‘I’m furious’: LGBTQ leaders and residents angered over Philly’s monkeypox vaccine shortage
Philadelphians and LGBTQ advocates have grown frustrated with the limited availability of vaccines and small scope of testing in the city.
Ed Coffin estimates that he spent more than 10 hours this week on the phone with medical providers and public health officials, searching social media and online, trying to find an appointment for a monkeypox vaccine in Philadelphia, where he lives.
Often, he was met with automated messages, conflicting advice on how to get an appointment, or told that nothing was available.
“Most people are probably not as invested in this as I am,” said Coffin, a registered dietician. “And people generally don’t have a lot of time or knowledge to be able to figure these things out. I would presume a lot of high-risk people, if they’ve tried and this is what they’ve gotten so far, probably just give up.”
Coffin, 36, said he falls into a group of people who are considered high risk for contracting monkeypox, which has so far disproportionately affected men who have sex with men in the current global outbreak.
He joins other Philadelphians and LGBTQ advocates who’ve grown frustrated with the limited availability of vaccines and small scope of testing. They’re calling on city, state, and federal leaders to offer a stronger response to the local monkeypox outbreak.
“We need to test, treat everybody, vaccinate everybody,” said Jazmyn Henderson, a member of ACT UP Philadelphia. “And if we don’t do something about it, that means we’ve learned nothing from the lessons of Covid that just happened, nor the last 40 years of the HIV crisis.”
Henderson voiced concerns alongside state representatives Malcolm Kenyatta and Brian Sims during a press conference Friday at the Mazzoni Center, which provides LGBTQ-focused health care for patients in Philadelphia.
Philadelphia has identified 67 cases of monkeypox as of Friday, according to city officials.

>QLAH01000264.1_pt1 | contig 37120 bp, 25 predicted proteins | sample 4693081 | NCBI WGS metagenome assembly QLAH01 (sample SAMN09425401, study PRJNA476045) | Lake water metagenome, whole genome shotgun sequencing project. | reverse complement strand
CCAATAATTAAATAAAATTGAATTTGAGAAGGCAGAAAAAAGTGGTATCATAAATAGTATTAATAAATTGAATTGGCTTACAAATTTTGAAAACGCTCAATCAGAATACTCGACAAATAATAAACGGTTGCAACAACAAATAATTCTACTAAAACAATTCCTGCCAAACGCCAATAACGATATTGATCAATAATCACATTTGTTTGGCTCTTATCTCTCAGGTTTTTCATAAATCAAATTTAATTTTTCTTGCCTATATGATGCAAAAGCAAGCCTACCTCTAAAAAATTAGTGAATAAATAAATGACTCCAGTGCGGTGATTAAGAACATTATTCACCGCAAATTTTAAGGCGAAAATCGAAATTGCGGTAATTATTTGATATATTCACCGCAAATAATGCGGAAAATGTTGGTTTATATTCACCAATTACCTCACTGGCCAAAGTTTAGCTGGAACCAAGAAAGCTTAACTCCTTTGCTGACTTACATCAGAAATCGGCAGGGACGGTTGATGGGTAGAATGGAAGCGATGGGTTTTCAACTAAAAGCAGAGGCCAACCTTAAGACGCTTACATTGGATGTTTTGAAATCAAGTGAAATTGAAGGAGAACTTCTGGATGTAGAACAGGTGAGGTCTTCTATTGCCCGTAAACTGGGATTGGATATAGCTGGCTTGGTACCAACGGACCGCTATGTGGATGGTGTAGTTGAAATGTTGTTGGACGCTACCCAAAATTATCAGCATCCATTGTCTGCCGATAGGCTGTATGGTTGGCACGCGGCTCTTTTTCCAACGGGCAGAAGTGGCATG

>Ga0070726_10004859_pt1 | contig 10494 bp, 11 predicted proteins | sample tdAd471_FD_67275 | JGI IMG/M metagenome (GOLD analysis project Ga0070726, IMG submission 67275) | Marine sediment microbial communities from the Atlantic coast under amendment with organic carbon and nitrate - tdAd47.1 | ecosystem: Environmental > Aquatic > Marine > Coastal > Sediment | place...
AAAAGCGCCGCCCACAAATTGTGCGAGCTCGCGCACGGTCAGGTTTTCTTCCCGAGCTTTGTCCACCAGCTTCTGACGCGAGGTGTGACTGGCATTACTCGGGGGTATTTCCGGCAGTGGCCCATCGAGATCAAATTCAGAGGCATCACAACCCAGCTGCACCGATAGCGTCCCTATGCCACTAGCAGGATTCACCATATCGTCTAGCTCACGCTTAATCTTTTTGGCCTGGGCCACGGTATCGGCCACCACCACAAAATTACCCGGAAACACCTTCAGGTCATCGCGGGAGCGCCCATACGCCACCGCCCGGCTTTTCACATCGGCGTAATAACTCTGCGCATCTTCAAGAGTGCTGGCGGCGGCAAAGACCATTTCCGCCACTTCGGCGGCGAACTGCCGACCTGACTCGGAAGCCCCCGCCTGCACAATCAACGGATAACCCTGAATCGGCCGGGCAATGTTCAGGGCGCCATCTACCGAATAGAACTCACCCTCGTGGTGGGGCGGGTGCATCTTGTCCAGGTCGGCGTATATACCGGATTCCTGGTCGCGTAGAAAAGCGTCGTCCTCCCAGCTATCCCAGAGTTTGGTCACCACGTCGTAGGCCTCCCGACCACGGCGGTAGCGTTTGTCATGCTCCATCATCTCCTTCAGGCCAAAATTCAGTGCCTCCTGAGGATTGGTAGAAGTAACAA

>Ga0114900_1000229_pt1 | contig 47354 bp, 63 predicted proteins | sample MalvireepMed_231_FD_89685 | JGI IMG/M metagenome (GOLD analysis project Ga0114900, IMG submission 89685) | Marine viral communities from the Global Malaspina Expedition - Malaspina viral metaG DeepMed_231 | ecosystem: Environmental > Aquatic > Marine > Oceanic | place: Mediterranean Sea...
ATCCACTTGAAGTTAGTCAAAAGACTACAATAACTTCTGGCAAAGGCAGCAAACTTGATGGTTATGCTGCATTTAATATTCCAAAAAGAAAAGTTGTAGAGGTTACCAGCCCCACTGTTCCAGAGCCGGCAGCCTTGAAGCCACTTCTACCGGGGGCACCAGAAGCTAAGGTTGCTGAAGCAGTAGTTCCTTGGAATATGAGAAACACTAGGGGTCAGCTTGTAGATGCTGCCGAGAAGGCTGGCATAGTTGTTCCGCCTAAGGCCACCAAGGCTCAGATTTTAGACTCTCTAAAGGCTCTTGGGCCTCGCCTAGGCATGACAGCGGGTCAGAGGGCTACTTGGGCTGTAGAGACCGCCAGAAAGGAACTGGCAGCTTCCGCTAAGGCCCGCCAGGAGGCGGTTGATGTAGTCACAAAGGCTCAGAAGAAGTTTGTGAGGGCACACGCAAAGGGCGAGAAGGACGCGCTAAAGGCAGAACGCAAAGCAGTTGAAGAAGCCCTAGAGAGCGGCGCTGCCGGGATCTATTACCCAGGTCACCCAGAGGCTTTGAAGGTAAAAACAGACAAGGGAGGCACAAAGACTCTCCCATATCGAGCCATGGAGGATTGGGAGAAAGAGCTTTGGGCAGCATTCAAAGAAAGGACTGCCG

Health experts say vaccines can help prevent new cases, or at least reduce symptoms in someone who becomes infected.
The city has received more than 2,000 doses so far, some of which are being distributed to a small group of local healthcare providers that have been tasked with identifying high-risk patients.
The Philadelphia Department of Public Health defines “high risk” as adults 18 and over who are bisexual, transgender, non-binary, and other men who have sex with men, transgender, or non-binary persons.
People who are at the highest risk of getting monkeypox are those who have been exposed. As more vaccine doses are received, the Health Department will be able to vaccinate more eligible people. For more information: https://t.co/whBcr2htRy. (2/2)— Philadelphia Public Health (@PHLPublicHealth) July 28, 2022
Residents must also have had multiple or anonymous sex partners in the last 14 days, or believe that they’ve been exposed to a sexually transmitted disease or monkeypox in the past 14 days to be considered for a vaccine.
But Democratic State Rep. Kenyatta, who identifies as gay, said people are struggling to book vaccine appointments, even when they fit this criteria.
“Doses are not reaching the people who are most vulnerable, who need it the most,” Kenyatta said Friday. “I’m furious at what the response has been so far.”
It’s not just residents finding it hard to get their hands on doses.
Steven Robertson is the medical assistant supervisor at the Mazzoni Center. He said health providers there are seeing three to five patients a day with symptoms of monkeypox.
“We’re in gowns, we’re in gloves, we’re in KN-95 masks, we’re in face shields,” he said, “but we don’t have the vaccinations that everybody else is getting that we need in order to protect ourselves from this virus.”
A city health department spokesperson said in an email said they hope to grow testing operations, as well as expand access to vaccine doses once more federal shipments come in. They expect to receive 6,020 more doses, divided among three deliveries, between now and the fall.
But while supply remains limited, the city is prioritizing vaccines to people who’ve been exposed to a confirmed case of monkeypox.
For Coffin, his persistence paid off. He received one dose of a monkeypox vaccine late Thursday afternoon at the Mazzoni Center, where he is an existing patient. But he said too many others remain without protection.
Information about monkeypox symptoms, treatment, and vaccines can be found at the health department’s website.
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